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The Good, the Bad, and the Quilter

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I love to make things and for a couple of years now I have been hooked on quilting. It is easier than it sounds. And my journey started when my mother bought me a quilt set when we were expecting out first child.

I used kits for the first couple of projects and I will say, I've had both good experiences an bad experiences.

One thing I've learned over the years is that if the kit uses a pattern from a designer I don't recognize, I always ask to see the pattern first, and I ask if the place I'm buying the kit from has actually made a sample. There have been times when the patterns have had mistakes, and the shop didn't catch it because they never made the quilt themselves. This goes double for fabric company free patterns.

But for designers I already know, or from shops that I know have made a sample and have included any corrections in with the kit, I actually love doing kits.

There are times when I don't want to spend days picking out fabrics for a quilt, and just want to get one done. There are also times when I just simply love the fabric combinations that the designer or shop employees have chosen, and want that exact quilt with no changes.

A lot of people don't like doing kits because they want their quilt to be completely unique. That's not something that matters to me. As long as I like the quilt, I don't care if 200 other people made it, too. Yet, even if I use a kit, sometimes I vary it up a bit.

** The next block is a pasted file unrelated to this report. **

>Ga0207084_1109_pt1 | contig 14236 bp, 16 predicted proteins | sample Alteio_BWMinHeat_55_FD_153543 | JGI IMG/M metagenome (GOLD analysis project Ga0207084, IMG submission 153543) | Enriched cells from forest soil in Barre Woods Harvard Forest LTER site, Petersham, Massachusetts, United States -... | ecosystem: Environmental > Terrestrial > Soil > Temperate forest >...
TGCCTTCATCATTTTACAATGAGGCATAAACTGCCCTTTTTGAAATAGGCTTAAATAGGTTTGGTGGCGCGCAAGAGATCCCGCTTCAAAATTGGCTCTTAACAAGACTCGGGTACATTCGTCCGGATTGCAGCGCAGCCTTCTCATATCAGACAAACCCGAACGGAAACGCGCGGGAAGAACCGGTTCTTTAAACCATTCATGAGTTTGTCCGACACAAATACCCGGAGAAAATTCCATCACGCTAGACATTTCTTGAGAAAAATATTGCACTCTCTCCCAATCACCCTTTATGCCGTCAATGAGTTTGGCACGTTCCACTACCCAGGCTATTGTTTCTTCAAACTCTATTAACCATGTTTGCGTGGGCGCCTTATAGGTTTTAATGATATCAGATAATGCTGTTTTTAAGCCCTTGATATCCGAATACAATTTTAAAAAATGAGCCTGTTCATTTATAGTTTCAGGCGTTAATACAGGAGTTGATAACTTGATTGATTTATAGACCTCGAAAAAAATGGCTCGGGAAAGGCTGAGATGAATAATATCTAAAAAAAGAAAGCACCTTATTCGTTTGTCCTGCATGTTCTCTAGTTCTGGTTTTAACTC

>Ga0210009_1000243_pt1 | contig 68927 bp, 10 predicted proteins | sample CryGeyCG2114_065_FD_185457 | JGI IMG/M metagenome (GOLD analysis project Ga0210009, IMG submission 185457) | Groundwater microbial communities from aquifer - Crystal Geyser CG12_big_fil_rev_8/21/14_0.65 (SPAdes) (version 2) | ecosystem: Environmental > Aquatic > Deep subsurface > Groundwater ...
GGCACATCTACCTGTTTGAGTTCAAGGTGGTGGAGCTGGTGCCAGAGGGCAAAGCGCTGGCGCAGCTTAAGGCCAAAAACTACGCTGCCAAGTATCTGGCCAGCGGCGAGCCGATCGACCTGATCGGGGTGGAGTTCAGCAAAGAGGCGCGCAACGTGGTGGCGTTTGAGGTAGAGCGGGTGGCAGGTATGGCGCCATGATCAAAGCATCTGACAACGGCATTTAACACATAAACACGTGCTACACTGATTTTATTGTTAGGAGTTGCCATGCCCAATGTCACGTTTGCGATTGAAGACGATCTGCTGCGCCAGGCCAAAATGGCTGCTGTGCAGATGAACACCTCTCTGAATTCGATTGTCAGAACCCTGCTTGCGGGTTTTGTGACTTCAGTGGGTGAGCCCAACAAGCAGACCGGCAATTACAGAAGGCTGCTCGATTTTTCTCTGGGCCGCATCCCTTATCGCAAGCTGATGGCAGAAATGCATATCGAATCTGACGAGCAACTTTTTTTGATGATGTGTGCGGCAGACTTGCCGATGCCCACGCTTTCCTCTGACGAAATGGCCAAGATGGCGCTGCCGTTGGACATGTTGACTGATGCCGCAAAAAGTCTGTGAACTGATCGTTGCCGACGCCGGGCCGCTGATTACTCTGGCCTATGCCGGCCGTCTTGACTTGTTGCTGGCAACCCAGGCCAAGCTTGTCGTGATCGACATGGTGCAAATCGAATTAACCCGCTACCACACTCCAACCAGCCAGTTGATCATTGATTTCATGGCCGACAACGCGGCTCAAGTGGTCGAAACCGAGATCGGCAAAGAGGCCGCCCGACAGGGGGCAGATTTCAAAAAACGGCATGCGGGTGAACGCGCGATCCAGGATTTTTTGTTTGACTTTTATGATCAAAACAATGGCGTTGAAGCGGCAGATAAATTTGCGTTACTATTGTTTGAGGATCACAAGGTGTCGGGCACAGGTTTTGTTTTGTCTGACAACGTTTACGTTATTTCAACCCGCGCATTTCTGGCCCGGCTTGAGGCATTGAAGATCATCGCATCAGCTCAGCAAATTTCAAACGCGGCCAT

When you have doubts about a kit, or the instructions, be sure and read all the comments about the kit. Here is where online can really help.

Google the kit name, look at comments and what other people have noted about the kit or pattern.

Slso you should note if the Kit has a "level" notation: beginner, intermediate, etc. Some quilts look complicated for a reason, and some look complicated, and are not.

If you are absolutely brand new then I wouldn't pick a kit as your first project. My mother didn't know that, and my first attempt didn't turn out that great. The directions are quite short and assume you already know the basics.

Looking At Quilting Software

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That's right EQ7, I am looking at you! I like that EQ7 includes a lot of common blocks just with the program itself. Like a couple thousand?

It looks like you have to pay for the digital fabric collections, which some quilting software programs give you sample for free.

ANother plus for me is the learning curve. I don't feel like the learning curve is that high with EQ though I have heard it is going to take me a couple of days.

I'm getting excited, because this would be a huge upgrade for me.

I'll keep you posted on what I decide!

Edit: I opted for EQ7!

The Scraps

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I feel that one of the biggest expenses when it comes to quilting is buying the fabric. And this feels silly to me since a lot of what quilting is about is using old fabric.

Now I am looking for people that sell left over fabric scrap regularly. You know, somebody that destashes their stockpile. Friends have suggested I look at Facebook as there's a lot of buy/sell sites. Right now I have been using etsy and ebay. I buy leftovers and pretty regularly on etsy and ebay, and I look for vintage in particular but the price has started to go up over the years. I also buy unfinished quilt tops because it's fun to puzzle out completing them.